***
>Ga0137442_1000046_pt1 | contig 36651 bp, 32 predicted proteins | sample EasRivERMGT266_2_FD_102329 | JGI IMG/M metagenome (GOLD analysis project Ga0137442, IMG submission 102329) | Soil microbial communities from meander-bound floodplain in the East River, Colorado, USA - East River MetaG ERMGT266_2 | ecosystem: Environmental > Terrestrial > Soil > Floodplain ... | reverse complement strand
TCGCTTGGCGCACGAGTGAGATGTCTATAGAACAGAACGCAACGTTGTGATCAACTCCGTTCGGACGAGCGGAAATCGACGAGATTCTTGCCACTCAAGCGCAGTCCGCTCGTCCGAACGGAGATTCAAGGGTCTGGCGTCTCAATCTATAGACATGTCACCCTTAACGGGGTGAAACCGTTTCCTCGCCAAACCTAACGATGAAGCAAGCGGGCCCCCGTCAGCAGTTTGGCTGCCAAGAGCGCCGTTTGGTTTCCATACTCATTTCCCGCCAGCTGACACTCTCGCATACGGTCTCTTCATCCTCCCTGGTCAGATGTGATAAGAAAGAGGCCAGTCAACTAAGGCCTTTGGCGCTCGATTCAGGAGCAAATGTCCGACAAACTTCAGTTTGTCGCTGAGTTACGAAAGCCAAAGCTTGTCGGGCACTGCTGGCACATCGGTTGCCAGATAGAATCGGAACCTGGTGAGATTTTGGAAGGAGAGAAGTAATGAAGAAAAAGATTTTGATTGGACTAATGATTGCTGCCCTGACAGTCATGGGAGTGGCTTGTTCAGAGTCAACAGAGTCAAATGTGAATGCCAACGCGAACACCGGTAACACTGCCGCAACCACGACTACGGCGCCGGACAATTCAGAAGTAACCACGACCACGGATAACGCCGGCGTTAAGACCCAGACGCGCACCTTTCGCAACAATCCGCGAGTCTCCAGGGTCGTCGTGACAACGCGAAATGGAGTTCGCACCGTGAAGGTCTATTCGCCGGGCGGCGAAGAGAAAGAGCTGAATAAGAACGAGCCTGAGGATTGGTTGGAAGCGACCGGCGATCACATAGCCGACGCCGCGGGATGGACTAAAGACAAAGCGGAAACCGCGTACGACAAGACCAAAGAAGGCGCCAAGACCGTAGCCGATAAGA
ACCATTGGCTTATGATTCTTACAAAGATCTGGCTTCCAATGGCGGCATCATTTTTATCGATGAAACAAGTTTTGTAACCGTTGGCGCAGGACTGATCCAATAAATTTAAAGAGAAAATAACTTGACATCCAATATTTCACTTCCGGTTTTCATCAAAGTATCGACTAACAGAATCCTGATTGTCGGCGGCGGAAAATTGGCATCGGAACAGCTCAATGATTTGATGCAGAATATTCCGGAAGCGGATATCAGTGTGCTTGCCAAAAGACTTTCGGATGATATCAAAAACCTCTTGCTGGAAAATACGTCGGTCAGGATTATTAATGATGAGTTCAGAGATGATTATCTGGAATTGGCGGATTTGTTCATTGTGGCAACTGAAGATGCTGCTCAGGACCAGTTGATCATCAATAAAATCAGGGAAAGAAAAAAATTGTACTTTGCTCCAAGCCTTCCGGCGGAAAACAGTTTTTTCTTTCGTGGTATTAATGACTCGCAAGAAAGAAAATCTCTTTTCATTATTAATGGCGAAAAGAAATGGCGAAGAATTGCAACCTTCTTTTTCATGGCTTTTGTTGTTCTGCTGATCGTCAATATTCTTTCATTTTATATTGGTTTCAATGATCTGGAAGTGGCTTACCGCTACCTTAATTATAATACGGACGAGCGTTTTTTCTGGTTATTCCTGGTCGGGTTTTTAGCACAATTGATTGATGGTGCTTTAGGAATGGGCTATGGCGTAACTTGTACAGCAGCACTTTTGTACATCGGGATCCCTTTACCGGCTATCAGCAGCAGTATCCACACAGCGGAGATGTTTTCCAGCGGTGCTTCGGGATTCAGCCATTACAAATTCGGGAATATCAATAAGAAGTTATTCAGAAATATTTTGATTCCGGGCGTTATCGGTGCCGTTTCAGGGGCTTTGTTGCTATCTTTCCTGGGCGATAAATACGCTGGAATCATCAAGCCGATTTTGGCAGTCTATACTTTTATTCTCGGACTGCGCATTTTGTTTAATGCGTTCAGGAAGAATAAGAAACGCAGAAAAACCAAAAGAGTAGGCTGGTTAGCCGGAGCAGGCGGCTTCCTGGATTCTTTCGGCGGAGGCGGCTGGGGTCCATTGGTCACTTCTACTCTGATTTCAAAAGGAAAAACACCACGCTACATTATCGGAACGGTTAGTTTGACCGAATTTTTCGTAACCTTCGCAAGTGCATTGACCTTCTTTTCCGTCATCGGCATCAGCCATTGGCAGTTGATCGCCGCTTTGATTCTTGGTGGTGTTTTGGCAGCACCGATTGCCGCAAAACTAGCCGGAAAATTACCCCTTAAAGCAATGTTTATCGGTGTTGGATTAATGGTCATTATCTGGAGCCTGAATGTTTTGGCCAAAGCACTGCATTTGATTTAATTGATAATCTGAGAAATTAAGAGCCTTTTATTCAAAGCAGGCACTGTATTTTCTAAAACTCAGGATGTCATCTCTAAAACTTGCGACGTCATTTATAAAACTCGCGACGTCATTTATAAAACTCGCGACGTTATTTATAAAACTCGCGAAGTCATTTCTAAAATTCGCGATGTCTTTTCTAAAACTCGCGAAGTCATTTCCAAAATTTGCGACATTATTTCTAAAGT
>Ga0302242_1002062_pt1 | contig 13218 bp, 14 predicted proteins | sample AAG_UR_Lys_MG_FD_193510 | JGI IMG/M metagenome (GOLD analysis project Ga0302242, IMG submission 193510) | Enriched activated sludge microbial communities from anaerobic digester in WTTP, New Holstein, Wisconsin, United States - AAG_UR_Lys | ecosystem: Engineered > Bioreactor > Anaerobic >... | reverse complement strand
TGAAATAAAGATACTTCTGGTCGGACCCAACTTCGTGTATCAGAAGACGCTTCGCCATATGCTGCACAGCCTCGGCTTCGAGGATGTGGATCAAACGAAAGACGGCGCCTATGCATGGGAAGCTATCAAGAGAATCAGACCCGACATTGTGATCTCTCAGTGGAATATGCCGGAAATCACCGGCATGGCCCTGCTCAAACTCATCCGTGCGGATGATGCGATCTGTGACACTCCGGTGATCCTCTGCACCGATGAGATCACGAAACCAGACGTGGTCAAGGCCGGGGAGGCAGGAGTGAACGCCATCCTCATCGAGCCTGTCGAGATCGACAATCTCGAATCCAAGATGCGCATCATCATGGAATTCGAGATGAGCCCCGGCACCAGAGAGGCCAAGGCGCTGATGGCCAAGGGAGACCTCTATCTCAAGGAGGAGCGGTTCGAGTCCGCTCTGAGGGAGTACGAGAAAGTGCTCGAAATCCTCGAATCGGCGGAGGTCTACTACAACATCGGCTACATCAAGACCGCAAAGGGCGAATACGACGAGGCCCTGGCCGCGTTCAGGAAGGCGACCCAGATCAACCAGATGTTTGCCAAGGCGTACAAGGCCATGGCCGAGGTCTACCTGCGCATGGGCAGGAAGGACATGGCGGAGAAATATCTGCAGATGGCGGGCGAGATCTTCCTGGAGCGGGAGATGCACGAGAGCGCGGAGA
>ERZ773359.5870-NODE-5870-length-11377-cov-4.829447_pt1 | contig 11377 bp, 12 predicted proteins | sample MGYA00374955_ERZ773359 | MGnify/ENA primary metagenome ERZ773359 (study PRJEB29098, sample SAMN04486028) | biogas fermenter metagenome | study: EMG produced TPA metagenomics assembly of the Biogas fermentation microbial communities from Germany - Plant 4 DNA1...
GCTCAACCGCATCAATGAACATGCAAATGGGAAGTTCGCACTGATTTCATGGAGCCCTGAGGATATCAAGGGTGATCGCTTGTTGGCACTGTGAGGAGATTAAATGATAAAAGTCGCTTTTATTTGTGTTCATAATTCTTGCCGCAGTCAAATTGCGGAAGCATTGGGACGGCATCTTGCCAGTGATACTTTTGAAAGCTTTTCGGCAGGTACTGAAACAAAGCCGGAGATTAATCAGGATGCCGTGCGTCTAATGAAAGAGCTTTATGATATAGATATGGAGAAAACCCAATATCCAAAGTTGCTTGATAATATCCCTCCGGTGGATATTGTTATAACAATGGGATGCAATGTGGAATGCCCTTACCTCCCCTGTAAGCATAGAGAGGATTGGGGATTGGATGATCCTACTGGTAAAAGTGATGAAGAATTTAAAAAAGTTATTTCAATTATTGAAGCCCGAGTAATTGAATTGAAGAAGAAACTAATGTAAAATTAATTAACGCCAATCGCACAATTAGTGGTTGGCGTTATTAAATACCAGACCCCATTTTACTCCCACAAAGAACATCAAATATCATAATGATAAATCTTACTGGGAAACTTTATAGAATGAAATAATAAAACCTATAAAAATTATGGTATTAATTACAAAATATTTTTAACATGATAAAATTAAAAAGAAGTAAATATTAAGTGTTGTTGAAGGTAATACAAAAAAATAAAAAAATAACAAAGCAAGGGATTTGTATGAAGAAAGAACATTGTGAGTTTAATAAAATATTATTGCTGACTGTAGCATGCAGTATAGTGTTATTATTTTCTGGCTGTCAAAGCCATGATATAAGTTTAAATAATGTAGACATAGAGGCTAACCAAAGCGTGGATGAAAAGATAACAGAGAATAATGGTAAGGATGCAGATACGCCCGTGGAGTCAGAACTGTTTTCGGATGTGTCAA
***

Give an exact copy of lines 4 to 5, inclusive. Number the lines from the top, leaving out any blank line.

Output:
>Ga0302242_1002062_pt1 | contig 13218 bp, 14 predicted proteins | sample AAG_UR_Lys_MG_FD_193510 | JGI IMG/M metagenome (GOLD analysis project Ga0302242, IMG submission 193510) | Enriched activated sludge microbial communities from anaerobic digester in WTTP, New Holstein, Wisconsin, United States - AAG_UR_Lys | ecosystem: Engineered > Bioreactor > Anaerobic >... | reverse complement strand
TGAAATAAAGATACTTCTGGTCGGACCCAACTTCGTGTATCAGAAGACGCTTCGCCATATGCTGCACAGCCTCGGCTTCGAGGATGTGGATCAAACGAAAGACGGCGCCTATGCATGGGAAGCTATCAAGAGAATCAGACCCGACATTGTGATCTCTCAGTGGAATATGCCGGAAATCACCGGCATGGCCCTGCTCAAACTCATCCGTGCGGATGATGCGATCTGTGACACTCCGGTGATCCTCTGCACCGATGAGATCACGAAACCAGACGTGGTCAAGGCCGGGGAGGCAGGAGTGAACGCCATCCTCATCGAGCCTGTCGAGATCGACAATCTCGAATCCAAGATGCGCATCATCATGGAATTCGAGATGAGCCCCGGCACCAGAGAGGCCAAGGCGCTGATGGCCAAGGGAGACCTCTATCTCAAGGAGGAGCGGTTCGAGTCCGCTCTGAGGGAGTACGAGAAAGTGCTCGAAATCCTCGAATCGGCGGAGGTCTACTACAACATCGGCTACATCAAGACCGCAAAGGGCGAATACGACGAGGCCCTGGCCGCGTTCAGGAAGGCGACCCAGATCAACCAGATGTTTGCCAAGGCGTACAAGGCCATGGCCGAGGTCTACCTGCGCATGGGCAGGAAGGACATGGCGGAGAAATATCTGCAGATGGCGGGCGAGATCTTCCTGGAGCGGGAGATGCACGAGAGCGCGGAGA